5-4 court majority ignores appeals from USCCB, unions in Janus v AFSCME
In a dramatic decision announced June 27, a narrow supreme court majority overturned decades of law and found that workers represented by public sector unions have a new constitutional right – the right not to pay union dues or fees. In the case, an Illinois state employee named Mark Janus – with deep-pocketed supporters from the Koch network and elsewhere – argued that paying a fee to cover the union’s costs for bargaining and grievance handling abridged his freedom of speech. The nation’s labor unions in turn argued that it was unfair for dues-paying members of the union to bear all the costs while Janus and like-minded “free riders” got union-negotiated raises and benefits for nothing.
The USCCB filed an important amicus brief urging the Court to reject Janus’s request, pointing out that Catholic social teaching favored solidarity and the common good and had long supported labor unions as essential in the struggle for social justice [Laborem Exercens, 20]. The brief also pointedly noted that, just as in Roe v. Wade, a decision for Janus would be declaring Catholic teaching unconstitutional. Most of the Catholic justices were unimpressed: of the five, only Justice Sotomayor sided with the union, while Kennedy, Thomas, Alito and Chief Justice Roberts supported Janus.
Bishop Frank DeWane of Venice, Chairman of the USCCB Committee on Domestic Justice and Human Development, was saddened by the Court’s move, observing:
It is disappointing that today’s Supreme Court ruling renders the long-held view of so many bishops constitutionally out-of-bounds, and threatens to ‘limit the freedom or negotiating capacity of labor unions.’ [Caritas in Veritate, no. 25]. By reading the First Amendment to invalidate agency fee provisions in public-sector collective bargaining agreements, the Court has determined—nationwide, and almost irrevocably—that all government work places shall be “right-to-work.” Now that such agency fee agreements are outlawed, state and federal legislators should explore alternative means “for the promotion of workers’ associations that can defend their rights. [Caritas in Veritate, no.25].”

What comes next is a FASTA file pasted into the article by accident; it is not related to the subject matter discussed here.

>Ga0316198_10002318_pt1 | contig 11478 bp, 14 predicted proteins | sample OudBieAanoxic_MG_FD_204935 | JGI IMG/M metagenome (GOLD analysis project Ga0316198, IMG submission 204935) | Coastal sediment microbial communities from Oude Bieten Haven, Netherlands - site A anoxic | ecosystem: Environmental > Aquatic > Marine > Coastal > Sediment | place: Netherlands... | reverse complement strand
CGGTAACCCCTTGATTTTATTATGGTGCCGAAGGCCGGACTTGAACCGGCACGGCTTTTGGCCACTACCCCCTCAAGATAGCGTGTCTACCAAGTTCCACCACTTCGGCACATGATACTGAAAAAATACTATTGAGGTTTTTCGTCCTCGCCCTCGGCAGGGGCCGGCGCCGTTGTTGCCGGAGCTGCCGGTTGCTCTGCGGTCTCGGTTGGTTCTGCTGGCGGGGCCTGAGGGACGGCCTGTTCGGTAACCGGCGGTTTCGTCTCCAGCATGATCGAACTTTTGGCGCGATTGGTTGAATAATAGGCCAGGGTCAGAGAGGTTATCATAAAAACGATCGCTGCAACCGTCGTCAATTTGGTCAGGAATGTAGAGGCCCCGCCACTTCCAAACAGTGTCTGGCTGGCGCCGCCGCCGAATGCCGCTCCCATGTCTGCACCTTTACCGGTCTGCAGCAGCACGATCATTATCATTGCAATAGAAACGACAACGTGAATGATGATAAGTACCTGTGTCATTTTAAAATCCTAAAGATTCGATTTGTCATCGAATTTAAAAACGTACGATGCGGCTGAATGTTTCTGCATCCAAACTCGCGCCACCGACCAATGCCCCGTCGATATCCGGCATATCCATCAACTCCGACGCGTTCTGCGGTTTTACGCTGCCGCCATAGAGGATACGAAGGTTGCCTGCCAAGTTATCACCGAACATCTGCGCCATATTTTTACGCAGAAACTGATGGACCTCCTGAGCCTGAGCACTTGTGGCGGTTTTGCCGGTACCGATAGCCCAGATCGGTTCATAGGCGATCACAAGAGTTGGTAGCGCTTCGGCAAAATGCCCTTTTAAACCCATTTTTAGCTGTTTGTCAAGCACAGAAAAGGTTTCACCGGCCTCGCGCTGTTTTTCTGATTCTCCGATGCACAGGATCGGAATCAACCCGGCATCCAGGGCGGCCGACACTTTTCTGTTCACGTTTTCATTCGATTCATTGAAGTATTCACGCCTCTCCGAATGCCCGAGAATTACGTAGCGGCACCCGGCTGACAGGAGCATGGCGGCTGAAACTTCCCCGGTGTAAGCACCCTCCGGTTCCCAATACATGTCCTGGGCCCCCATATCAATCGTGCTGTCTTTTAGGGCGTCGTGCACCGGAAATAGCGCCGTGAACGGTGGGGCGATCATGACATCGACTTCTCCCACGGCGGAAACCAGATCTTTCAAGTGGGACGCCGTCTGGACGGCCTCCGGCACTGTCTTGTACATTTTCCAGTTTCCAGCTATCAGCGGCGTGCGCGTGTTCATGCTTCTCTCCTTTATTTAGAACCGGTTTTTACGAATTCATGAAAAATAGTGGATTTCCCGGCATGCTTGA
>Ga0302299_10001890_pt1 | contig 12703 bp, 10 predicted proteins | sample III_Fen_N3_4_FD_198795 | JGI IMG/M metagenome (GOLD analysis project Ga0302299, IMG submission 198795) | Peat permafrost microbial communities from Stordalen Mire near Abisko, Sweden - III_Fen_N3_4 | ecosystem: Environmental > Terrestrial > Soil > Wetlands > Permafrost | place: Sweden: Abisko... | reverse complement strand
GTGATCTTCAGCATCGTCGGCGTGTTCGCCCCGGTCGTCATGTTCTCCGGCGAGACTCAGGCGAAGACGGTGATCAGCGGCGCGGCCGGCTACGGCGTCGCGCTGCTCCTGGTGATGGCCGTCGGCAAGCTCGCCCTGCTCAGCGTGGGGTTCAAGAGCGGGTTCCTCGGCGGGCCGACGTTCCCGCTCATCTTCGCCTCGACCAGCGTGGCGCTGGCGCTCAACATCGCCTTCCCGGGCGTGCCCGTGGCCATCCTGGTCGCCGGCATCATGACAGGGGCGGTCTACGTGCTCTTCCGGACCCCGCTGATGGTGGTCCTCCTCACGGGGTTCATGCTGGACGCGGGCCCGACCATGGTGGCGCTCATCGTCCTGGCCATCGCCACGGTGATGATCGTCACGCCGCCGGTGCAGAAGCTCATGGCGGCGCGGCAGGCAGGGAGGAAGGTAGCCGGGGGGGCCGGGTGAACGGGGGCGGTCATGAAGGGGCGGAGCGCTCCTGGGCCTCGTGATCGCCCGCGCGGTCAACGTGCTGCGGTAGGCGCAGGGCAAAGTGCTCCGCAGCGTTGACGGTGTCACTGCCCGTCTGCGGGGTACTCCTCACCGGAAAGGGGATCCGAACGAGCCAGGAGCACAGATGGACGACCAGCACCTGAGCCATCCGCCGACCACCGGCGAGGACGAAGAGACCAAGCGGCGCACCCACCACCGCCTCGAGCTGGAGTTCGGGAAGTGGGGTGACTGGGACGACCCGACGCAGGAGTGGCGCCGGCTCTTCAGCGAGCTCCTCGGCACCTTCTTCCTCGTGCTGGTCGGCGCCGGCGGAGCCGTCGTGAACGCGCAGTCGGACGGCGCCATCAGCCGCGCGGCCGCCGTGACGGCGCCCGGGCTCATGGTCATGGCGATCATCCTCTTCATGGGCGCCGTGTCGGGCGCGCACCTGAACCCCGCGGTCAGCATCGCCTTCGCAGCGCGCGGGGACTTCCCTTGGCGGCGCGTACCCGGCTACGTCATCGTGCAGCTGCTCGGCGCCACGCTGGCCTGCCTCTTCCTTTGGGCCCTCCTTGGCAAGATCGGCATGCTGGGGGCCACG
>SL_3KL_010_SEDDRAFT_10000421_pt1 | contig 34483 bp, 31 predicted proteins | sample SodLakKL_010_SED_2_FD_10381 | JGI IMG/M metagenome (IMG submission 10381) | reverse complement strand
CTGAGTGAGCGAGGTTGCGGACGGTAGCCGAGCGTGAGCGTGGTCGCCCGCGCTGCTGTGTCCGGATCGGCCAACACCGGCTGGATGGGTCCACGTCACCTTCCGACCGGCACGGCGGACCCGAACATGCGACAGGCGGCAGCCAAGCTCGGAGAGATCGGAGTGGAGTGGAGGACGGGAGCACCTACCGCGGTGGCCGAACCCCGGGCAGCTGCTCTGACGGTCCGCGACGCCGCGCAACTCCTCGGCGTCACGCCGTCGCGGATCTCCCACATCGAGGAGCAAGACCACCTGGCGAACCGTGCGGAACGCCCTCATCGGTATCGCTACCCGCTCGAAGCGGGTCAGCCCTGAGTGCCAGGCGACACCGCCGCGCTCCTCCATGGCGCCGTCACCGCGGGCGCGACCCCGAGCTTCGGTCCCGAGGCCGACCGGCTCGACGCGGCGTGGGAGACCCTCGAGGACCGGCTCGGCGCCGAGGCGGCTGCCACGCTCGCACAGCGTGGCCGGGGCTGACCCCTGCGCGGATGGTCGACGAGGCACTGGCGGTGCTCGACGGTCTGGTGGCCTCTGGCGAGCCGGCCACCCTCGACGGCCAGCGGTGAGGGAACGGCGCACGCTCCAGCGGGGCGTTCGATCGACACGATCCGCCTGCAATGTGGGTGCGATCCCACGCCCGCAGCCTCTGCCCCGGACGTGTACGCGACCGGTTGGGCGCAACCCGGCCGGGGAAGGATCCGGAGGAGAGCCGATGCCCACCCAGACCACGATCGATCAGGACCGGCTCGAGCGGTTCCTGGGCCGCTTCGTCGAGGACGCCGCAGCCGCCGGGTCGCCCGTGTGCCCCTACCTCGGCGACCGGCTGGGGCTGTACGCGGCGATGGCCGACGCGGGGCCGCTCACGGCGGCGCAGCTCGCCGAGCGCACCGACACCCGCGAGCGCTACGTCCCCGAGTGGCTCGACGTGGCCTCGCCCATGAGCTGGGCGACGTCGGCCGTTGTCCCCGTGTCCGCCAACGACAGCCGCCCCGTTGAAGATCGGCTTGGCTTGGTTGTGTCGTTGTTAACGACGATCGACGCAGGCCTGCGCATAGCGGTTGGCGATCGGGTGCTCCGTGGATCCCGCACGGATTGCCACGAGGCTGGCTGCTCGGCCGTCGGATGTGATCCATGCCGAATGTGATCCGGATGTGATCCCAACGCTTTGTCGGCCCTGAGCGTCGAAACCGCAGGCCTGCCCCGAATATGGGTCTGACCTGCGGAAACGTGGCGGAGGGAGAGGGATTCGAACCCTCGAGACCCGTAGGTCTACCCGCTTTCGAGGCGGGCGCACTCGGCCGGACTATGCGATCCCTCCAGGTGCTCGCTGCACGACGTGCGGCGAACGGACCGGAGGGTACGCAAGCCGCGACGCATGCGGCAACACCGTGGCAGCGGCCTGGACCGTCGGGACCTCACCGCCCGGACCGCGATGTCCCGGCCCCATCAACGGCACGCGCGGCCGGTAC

Speaking for the US labor movement, AFL-CIO President Rich Trumka responded:
The Supreme Court’s 5-4 decision in Janus v. AFSCME, Council 31, abandons decades of commonsense precedent. In this case, a bare majority of the court, over the vigorous dissent of four justices, has conceded to the dark web of corporations and wealthy donors who wish to take away the freedoms of working people. Until it is overturned, this decision will be a political stain on what is intended to be the most honorable, independent body in the world. But more importantly, it will further empower the corporate elites in their efforts to thwart the aspirations of millions of working people standing together for a better life.
For more Catholic coverage, see High court rules against unions in dues case; USCCB backed labor by Mark Pattison of the Catholic News Service, and Janus decision was a blow, but workers point the way forward by Michael Sean Winters at the National Catholic Reporter.